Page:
The film Samson is based on the biblical story that is commonly referred to as Samson and Delilah. Now, Delilah had a significant role in Samson’s life, but there is so much more to his character which is demonstrated through this epic film. From birth, Samson was chosen by God to deliver Israel. God gave Samson supernatural strength to defeat the oppressive Philistine empire, but Samson had a tender heart, not the heart of a warrior. The majority of his life was spent chasing his personal desires, not the calling God placed upon him. This pull creates a grand story about self-discovery.
Throughout Samson’s life, his parents remind him of God’s calling to free his people. Samson knows what he was born to do, but he desires a simple life, therefore he spends most of his life avoiding his responsibility. He does embrace the love of his parents and they lavish their love upon him. Plus, they constantly remind him of God’s incredible love and blessing.
On the other end of the spectrum is a Prince Rallah, another influential character in Samson’s life. Unlike Samson, Rallah searches his whole life for a way to impress his father, the King, in order to receive love and approval. “What I find fascinating is here’s Prince Rallah, a guy who was born into the highest station in life, but the one thing that he wants that he can’t get is his father’s love,” Jackson Rathbone, who plays Prince Rallah, notes. “Now equate that with the situation of Samson – who is born into the lowest station in life, as a slave, but he has the ultimate highest father’s love of all – the Lord Creator.”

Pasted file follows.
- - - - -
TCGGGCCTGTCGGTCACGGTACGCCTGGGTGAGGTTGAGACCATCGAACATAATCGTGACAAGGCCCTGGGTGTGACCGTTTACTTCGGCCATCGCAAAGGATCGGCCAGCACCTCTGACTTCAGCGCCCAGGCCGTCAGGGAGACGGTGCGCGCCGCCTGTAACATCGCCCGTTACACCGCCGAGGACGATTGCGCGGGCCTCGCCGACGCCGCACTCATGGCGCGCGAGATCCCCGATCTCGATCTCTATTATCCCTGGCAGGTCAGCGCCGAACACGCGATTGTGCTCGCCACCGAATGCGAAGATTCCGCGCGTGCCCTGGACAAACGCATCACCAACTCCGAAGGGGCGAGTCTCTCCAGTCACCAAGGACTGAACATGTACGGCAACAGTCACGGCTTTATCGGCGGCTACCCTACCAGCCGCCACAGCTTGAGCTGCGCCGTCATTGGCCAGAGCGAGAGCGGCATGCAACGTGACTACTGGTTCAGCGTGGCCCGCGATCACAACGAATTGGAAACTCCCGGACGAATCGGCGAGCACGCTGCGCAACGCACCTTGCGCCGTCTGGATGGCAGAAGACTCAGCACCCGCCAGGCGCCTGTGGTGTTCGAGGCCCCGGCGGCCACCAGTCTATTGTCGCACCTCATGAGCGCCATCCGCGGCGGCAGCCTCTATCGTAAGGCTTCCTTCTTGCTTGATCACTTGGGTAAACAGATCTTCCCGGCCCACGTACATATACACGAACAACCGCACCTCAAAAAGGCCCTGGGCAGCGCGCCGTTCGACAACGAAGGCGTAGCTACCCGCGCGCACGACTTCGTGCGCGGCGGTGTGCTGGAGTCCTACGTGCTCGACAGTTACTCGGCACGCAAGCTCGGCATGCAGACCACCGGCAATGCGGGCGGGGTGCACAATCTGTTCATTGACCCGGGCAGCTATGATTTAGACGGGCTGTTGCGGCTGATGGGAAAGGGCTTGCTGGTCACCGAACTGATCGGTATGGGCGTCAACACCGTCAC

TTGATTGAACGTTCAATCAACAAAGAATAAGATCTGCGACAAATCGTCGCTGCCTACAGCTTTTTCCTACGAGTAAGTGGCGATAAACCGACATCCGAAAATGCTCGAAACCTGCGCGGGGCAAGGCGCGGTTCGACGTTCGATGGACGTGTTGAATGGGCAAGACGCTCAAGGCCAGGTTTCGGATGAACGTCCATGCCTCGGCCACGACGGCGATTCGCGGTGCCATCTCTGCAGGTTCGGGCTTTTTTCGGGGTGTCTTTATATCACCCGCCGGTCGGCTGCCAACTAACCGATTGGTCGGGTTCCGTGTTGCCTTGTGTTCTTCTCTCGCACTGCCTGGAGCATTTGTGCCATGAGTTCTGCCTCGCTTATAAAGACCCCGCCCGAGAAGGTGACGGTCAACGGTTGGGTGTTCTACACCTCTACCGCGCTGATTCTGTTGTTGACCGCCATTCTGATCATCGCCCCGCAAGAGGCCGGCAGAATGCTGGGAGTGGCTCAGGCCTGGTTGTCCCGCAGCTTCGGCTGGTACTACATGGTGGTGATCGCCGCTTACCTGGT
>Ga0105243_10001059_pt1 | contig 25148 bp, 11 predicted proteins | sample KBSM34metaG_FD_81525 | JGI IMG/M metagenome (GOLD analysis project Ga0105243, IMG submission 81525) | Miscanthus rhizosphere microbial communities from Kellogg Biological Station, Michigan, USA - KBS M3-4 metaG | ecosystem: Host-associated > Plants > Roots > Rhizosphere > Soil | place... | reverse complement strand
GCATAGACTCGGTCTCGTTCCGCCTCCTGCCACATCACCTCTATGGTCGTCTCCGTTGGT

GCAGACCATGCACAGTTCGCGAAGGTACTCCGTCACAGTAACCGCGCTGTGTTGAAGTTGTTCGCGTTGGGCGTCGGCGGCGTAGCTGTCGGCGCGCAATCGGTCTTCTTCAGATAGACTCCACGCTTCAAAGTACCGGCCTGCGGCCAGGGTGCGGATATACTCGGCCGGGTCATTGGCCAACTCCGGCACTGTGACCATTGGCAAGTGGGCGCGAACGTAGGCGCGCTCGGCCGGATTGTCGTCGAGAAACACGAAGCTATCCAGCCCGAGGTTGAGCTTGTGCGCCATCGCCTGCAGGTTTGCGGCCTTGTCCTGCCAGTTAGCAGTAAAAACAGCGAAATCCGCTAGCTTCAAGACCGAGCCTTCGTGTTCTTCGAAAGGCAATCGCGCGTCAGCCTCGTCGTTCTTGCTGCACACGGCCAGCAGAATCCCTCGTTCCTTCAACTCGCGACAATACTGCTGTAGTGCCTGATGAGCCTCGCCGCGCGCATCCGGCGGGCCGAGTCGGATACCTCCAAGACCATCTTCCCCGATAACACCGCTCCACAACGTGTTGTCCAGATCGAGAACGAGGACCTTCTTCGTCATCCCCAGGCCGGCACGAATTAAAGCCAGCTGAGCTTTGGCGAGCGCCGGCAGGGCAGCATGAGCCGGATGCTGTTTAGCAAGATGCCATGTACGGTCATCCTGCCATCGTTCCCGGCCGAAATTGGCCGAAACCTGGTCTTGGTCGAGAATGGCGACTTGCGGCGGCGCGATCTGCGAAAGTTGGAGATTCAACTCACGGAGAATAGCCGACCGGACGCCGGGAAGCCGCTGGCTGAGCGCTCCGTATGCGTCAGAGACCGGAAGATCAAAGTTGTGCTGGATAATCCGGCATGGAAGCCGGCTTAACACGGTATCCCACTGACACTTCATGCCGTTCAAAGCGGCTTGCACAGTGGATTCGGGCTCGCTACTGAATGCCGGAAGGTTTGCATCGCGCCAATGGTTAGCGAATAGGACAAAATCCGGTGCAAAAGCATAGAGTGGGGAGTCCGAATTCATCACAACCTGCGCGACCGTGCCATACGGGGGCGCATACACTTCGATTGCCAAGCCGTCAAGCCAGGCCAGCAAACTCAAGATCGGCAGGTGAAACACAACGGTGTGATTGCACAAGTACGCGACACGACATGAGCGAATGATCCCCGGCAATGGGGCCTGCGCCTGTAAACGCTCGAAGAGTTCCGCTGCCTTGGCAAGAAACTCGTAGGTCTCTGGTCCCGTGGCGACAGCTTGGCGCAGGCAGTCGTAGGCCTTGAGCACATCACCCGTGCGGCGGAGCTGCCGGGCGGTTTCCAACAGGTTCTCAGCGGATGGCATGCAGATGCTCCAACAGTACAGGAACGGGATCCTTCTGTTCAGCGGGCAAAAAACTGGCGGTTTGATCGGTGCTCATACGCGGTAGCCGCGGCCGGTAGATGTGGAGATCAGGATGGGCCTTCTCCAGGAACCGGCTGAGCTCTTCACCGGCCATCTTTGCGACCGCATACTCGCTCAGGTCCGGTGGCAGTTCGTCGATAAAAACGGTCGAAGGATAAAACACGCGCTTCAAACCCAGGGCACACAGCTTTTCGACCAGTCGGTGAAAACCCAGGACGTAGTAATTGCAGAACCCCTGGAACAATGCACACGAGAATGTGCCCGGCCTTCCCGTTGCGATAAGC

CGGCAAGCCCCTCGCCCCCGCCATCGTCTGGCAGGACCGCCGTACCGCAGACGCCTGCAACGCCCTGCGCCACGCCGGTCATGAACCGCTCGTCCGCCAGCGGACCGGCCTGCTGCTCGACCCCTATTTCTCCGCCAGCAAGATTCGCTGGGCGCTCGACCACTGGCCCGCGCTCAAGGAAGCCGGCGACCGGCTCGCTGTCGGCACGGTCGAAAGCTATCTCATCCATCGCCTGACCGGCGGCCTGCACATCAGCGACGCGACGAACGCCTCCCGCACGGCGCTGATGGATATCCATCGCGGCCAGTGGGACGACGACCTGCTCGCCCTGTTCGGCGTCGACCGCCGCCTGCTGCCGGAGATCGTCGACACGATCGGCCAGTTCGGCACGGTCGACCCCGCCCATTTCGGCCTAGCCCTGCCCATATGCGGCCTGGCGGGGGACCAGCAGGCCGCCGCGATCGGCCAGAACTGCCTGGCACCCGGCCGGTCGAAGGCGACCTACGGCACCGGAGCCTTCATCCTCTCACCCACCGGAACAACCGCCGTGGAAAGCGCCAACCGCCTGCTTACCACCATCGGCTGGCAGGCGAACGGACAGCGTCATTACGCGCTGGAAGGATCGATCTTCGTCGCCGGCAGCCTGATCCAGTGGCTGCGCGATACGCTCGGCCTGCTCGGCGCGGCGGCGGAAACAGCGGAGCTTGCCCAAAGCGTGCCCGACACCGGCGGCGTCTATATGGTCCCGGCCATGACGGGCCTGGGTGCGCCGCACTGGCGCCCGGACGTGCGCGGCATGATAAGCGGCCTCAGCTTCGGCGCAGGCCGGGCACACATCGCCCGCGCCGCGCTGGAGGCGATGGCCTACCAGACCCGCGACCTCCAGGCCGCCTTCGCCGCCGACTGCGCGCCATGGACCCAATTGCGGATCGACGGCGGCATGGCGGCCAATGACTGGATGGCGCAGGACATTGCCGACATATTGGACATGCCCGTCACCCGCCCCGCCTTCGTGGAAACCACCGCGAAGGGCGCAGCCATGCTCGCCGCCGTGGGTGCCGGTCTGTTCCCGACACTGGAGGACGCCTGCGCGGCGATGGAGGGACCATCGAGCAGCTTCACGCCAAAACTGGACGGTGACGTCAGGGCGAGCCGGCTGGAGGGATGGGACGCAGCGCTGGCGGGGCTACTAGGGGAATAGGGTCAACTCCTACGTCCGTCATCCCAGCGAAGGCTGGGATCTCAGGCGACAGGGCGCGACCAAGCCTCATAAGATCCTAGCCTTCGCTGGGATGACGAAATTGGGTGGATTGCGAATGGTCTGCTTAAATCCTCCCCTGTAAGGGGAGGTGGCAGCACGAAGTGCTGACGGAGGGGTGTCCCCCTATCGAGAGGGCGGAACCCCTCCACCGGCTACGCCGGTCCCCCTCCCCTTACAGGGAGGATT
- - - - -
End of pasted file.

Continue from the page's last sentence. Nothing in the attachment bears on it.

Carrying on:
When Samson meets Taren, a servant of Delilah, he falls in love. On their wedding day Prince Rallah betrays the couple and kills Taren which sends Samson on a path of vengeance. It’s this tragic push that causes Samson to take his calling seriously, but he struggles to find his way. “Sometimes we are called upon by God to do something that is not in our own self-serving best interests,” Jackson Rathbone explains. “The idea is to help others.” Samson utilizes his strength, but his heart is focused on revenge. Though his intentions are not pure, God is still glorified because Samson’s supernatural strength if from the Lord.
Driven by God’s supernatural strength, Samson’s first attempt at revenge is to single-handedly kills 1,000 Philistine soldiers with a donkey’s jawbone as a weapon. “The jawbone sequence, which has to be one of the most famous action sequences in any classic story, is the one I was most excited about,” explains Taylor James, who plays the title character of Samson. “I got into acting because I wanted to emulate the stars on the screen that I had seen growing up. So, to have a chance to be part of a huge action sequence myself was wonderful. A lot of extras and a dramatic set. A helicopter camera. Smoke. So, from the selfish child within me, it was a blast.”